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In Brief: Legal Options for U.S. Acceptance of a New Climate Change Agreement

In Brief: Legal Options for U.S. Acceptance of a New Climate Change Agreement

May 2015

By Daniel Bodansky, Sandra Day O’Connor College of Law, Arizona State University

Download the full report (PDF)

U.S. acceptance of the new climate agreement being negotiated under the United Nations Framework Convention on Climate Change (UNFCCC) may or may not require legislative approval, depending on its contents. U.S. law recognizes several routes for entering into international legal agreements. The president would be on relatively firm legal ground accepting a new climate agreement with legal force, without submitting it to the Senate or Congress for approval, to the extent it is procedurally oriented, could be implemented on the basis of existing law, and is aimed at implementing or elaborating the UNFCCC. On the other hand, if the new agreement establishes legally binding emissions limits or new legally binding financial commitments, this would weigh in favor of seeking Senate or congressional approval. However, the exact scope of the president’s legal authority to conclude international agreements is uncertain, and the president’s decision will likely rest also on political and prudential considerations.

The brief is based on the report, Legal Options for U.S. Acceptance of a New Climate Change Agreement, which provides a fuller legal analysis.

Daniel Bodansky
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Legal Options for U.S. Acceptance of a New Climate Change Agreement

Legal Options for U.S. Acceptance of a New Climate Change Agreement

May 2015

By Daniel Bodansky, Sandra Day O’Connor College of Law, Arizona State University

Download the full report (PDF)

The success of ongoing negotiations to establish a new global climate change agreement depends heavily on the agreement’s acceptance by the world’s major economies, including the United States. The new agreement is being negotiated under the United Nations Framework Convention on Climate Change (UNFCCC), a treaty with 195 parties that was ratified by the United States in 1992 with the advice and consent of the U.S. Senate. U.S. acceptance of the new agreement may or may not require legislative approval, depending on its specific contents.

U.S. law recognizes several routes for entering into international agreements. The most commonly known, under Article II of the Constitution, requires advice and consent by two-thirds of the Senate. In practice, however, the United States has accepted the vast majority of the international agreements to which it is a party through other procedures. These include congressional-executive agreements, which are approved by both houses of Congress, and presidential-executive agreements, which are approved solely by the president.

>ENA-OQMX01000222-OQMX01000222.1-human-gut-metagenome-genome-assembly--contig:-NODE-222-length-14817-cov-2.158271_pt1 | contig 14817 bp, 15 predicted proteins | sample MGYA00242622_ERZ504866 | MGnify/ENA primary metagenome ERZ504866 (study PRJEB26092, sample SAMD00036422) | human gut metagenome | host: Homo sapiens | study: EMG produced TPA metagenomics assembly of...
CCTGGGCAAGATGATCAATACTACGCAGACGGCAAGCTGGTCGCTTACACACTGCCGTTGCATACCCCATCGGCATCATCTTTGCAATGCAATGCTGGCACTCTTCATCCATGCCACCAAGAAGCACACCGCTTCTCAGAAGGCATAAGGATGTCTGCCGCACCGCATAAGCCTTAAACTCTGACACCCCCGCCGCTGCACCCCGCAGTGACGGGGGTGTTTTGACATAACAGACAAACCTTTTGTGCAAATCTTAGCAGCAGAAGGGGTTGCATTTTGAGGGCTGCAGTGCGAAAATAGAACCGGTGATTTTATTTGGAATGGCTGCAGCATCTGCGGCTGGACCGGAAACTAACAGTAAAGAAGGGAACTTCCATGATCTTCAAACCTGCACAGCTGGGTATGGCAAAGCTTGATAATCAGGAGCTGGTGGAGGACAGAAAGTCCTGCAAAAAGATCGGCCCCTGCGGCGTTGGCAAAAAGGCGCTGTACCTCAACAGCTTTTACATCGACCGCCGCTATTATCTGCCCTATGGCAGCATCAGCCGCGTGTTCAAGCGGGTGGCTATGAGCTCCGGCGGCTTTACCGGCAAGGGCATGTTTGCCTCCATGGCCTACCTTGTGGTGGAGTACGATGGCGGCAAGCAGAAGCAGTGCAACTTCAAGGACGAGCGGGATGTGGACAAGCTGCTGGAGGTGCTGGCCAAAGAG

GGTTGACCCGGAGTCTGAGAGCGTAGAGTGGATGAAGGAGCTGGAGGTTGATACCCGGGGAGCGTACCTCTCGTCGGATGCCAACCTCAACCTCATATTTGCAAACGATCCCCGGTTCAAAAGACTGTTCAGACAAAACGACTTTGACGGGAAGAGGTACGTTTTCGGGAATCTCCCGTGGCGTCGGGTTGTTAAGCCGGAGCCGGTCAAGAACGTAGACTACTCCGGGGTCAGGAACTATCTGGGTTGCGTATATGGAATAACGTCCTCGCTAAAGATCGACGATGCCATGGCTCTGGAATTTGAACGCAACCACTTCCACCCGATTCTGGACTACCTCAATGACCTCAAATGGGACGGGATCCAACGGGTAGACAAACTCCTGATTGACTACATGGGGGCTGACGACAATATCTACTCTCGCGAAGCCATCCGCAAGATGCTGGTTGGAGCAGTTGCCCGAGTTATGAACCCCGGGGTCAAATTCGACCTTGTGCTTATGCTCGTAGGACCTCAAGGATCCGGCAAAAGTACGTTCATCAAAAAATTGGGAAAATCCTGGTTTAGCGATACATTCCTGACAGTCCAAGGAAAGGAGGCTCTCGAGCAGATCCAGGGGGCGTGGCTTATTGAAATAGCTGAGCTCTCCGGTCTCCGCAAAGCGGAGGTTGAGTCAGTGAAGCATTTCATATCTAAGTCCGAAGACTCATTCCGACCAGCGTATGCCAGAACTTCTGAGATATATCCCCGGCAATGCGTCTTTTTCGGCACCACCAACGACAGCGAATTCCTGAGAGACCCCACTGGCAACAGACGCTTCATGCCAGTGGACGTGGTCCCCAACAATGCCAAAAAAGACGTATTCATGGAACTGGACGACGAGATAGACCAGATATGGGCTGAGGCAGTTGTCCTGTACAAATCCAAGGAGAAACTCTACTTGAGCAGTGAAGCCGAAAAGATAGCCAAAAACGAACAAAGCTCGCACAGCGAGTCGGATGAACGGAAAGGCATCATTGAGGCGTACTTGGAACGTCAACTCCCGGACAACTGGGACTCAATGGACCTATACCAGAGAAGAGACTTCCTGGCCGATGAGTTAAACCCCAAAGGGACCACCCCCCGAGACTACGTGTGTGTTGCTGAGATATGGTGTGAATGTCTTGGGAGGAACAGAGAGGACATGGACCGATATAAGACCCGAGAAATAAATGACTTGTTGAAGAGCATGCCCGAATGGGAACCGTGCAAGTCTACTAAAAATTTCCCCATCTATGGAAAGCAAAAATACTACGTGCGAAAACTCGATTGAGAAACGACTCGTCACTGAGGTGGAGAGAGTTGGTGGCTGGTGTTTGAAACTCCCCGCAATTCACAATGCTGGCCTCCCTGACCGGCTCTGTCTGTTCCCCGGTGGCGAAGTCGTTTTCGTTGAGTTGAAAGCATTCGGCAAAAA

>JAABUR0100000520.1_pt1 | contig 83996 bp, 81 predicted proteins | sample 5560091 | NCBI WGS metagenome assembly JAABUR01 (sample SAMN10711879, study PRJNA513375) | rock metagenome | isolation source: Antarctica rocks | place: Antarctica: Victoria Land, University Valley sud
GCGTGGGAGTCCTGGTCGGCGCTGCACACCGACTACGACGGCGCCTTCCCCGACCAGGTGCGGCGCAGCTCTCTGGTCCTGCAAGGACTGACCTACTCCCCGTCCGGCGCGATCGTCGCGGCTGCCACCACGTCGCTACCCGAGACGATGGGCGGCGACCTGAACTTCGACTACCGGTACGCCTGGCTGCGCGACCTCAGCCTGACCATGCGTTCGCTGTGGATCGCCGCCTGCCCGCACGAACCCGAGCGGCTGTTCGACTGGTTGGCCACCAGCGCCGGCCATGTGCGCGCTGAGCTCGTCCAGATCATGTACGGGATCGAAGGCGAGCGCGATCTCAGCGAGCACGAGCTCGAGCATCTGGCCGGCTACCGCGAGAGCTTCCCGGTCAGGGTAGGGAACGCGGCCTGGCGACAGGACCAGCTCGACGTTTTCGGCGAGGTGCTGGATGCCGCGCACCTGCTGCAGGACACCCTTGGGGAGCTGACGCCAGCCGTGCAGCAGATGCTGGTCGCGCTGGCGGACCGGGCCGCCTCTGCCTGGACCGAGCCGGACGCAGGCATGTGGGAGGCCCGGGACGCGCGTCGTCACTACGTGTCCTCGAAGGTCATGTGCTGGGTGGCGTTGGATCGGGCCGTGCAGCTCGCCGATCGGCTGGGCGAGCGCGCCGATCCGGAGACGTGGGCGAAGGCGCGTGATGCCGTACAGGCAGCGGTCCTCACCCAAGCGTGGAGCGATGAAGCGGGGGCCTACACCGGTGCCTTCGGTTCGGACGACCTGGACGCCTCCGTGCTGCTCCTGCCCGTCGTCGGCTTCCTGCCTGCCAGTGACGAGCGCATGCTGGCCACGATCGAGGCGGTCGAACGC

The President would be on relatively firm legal ground accepting a new climate agreement with legal force, without submitting it to the Senate or Congress for approval, to the extent it is procedurally oriented, could be implemented on the basis of existing law, and is aimed at implementing or elaborating the UNFCCC. On the other hand, if the new agreement establishes legally binding emissions limits or new legally binding financial commitments, this would weigh in favor of seeking Senate or congressional approval. However, the exact scope of the President’s legal authority to conclude international agreements is uncertain, and the President’s decision will likely rest also on political and prudential considerations.

Daniel Bodansky
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Climate change: A patchwork of emissions cuts

by Elliot Diringer, Executive Vice President – Published in Nature, September 2013

Climate change: A patchwork of emissions cuts

Download the article as a PDF.

Read Elliot Diringer’s article in Nature on the potential path forward for international climate talks. Below is a brief summary.
 
With the failure in recent years of international attempts to deliver a binding treaty on emissions reductions, individual countries are finding their own ways to address the issue.
 
This patchwork approach could work for climate-change mitigation, C2ES Executive Vice President Elliot Diringer says in Nature, but we need an overarching framework of rules by which progress can be measured.
 
“Much of the real work to stave off climate catastrophe must happen at home,” Diringer writes. There are encouraging signs for reaching a new international agreement, but nations are still struggling with how to build ambition into the model, to ensure that collective action does reduce global emissions overall.
 
Diringer writes that home-made national approaches can be effective for climate-change mitigation if countries agree on rules and build trust.

Published by Nature
Elliot Diringer
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